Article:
Chester Spatt, Mellon Bank Professor of Finance, is currently serving as chief economist at the Securities and Exchange Commission (SEC). Spatt recently spoke about Sarbanes-Oxley at Carnegie Mellon to a group of executives and lawyers. When discussing how companies can know if they are paying executives fairly if they don’t know how much they are spending, Spatt noted: “It does raise the question of how a firm can be comfortable that it is meeting its fiduciary responsibility to its shareholders when a substantial portion of its compensation is paid through a tool whose anticipated cost it does not understand and cannot qualify.”

BEAVER COUNTY TIMES, 6/13/2005
Upward & Onward
Pittsburgh Logistics Systems, Rochester, has appointed Mark Ohlund (MSIA 1994, BS 1983) as vice-president, Technology Strategy. The announcement details his responsibilities: “Ohlund will be responsible for the development and strategic direction of eflatbed.com and related technologies. Ohlund previously worked at Cope Consulting Inc. and the Straightline Division of U.S. Steel Corp. He has more than 20 years of technology experience. He earned his bachelor's and master's degrees at Carnegie Mellon University.”

TECHYVENT, 6/13/2005
You Don't Want to Hear This but...
“I believe we are in the midst of a Perfect Storm. Just as George Clooney and Donny Wahlberg, or their characters to be more accurate, faced extraordinary weather conditions at sea, today's entrepreneurs are facing extraordinary conditions in fund raising markets,” wrote Frank Demmler, associate teaching professor of entrepreneurship. Demmler explains some of the financial concerns which range from how angel investors are not generally doing new deals and how local venture capitalists have limited capacity to do deals. Demmler’s advice to entrepreneurs is to “Build your company to succeed in the environment that exists, not the one that 'should' be there.”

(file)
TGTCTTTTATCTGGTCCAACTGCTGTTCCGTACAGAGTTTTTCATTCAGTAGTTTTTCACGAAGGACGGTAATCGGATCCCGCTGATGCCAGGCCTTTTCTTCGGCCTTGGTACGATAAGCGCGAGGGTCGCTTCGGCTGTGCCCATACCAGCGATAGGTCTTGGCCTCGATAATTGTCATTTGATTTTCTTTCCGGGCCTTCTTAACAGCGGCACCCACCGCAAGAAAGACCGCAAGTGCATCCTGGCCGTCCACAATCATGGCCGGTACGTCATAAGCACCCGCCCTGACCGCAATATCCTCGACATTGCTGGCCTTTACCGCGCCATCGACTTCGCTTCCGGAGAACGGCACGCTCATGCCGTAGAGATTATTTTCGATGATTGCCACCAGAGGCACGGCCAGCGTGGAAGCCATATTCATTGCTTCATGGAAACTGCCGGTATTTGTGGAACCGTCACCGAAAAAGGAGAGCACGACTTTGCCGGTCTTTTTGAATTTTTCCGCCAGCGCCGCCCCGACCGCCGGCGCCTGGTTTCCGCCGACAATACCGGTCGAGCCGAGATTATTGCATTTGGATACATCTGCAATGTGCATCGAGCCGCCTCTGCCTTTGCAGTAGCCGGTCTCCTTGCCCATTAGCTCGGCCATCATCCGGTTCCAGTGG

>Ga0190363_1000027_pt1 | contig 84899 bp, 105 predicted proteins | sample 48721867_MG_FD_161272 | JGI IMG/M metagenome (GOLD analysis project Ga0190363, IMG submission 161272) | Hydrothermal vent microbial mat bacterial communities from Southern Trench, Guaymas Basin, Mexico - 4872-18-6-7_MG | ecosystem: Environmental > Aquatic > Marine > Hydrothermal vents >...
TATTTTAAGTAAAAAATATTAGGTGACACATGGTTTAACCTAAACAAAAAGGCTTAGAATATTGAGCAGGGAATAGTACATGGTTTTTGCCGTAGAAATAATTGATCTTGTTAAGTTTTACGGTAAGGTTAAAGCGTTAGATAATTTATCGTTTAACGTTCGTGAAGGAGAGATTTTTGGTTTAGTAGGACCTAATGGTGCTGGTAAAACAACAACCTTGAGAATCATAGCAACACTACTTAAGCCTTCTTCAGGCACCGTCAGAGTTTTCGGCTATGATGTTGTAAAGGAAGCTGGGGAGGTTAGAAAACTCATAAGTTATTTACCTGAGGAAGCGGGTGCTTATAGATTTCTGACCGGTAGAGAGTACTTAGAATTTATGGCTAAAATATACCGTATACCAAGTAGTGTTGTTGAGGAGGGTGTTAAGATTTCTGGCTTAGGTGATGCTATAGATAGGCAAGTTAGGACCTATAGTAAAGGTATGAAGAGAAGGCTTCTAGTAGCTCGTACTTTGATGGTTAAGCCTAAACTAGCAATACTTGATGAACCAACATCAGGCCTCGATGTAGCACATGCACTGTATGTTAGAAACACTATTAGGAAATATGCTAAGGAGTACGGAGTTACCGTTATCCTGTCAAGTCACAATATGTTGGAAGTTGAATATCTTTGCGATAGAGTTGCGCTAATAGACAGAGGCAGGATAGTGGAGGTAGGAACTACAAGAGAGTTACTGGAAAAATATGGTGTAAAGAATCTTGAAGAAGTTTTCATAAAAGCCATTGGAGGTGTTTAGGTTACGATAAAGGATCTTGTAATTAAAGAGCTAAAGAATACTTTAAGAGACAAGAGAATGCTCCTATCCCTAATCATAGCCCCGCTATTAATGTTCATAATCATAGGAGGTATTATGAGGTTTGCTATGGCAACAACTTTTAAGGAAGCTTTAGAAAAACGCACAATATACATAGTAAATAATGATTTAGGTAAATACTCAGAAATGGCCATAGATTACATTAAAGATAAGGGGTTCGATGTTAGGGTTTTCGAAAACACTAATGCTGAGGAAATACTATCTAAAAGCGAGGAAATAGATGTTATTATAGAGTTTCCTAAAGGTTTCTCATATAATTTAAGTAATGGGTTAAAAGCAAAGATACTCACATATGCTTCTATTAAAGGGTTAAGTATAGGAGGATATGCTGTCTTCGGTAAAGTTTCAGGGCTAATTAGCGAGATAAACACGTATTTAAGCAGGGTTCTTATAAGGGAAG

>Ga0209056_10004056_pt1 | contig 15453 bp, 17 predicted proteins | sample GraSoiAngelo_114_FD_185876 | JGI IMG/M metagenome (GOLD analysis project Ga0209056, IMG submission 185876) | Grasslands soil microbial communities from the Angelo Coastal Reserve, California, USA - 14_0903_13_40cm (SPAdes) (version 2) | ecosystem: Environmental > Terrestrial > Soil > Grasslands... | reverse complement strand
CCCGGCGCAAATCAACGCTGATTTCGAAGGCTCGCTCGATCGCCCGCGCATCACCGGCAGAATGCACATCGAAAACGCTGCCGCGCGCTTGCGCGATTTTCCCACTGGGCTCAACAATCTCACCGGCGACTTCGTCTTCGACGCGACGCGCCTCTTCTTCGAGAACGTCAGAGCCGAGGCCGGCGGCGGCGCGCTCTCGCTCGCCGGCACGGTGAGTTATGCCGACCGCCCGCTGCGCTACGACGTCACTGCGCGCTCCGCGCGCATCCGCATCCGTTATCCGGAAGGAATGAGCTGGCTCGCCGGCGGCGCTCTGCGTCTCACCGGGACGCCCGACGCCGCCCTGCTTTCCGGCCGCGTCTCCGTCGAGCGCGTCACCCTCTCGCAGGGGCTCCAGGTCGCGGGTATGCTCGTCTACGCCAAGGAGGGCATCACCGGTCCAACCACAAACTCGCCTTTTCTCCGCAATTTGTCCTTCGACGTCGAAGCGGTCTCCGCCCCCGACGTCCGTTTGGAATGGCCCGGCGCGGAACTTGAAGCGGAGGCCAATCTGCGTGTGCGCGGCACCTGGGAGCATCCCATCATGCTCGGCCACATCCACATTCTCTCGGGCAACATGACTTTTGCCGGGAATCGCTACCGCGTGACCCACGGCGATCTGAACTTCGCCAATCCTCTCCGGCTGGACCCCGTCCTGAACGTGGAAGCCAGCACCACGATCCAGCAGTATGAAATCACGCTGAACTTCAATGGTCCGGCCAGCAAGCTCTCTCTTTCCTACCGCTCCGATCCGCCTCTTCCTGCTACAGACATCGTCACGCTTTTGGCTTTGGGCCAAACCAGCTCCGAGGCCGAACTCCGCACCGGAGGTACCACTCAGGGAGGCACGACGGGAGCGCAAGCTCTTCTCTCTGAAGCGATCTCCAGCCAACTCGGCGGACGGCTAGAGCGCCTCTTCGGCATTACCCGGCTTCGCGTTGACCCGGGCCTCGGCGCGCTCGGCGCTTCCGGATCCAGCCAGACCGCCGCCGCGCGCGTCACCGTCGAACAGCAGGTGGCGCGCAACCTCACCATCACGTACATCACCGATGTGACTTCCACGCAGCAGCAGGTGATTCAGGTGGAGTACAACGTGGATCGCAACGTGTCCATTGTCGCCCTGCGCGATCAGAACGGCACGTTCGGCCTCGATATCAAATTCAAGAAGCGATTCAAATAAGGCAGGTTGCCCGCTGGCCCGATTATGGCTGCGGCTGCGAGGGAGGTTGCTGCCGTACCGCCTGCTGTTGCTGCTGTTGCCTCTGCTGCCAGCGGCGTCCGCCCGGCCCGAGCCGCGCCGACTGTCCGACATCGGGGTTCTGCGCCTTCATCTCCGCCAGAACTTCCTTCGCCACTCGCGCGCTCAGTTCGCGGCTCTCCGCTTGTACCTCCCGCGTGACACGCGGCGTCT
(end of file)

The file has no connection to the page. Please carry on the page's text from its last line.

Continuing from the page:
THE WALL STREET JOURNAL ONLINE, 6/14/2005
IMF Lending Faces an Uncertain Future
Allan H. Meltzer, the Allan H. Meltzer University Professor of Political Economy, is quoted in this article. The International Monetary Fund (IMF) agreed to forgive $40 billion in debts from the 18 poorest nations in the world. “G-8 finance ministers proposed to partially compensate the World Bank and the African Development Bank for their "losses" but the poor old IMF will have to draw on its own resources,” explains the article.

THE WASHINGTON TIMES, 6/14/2005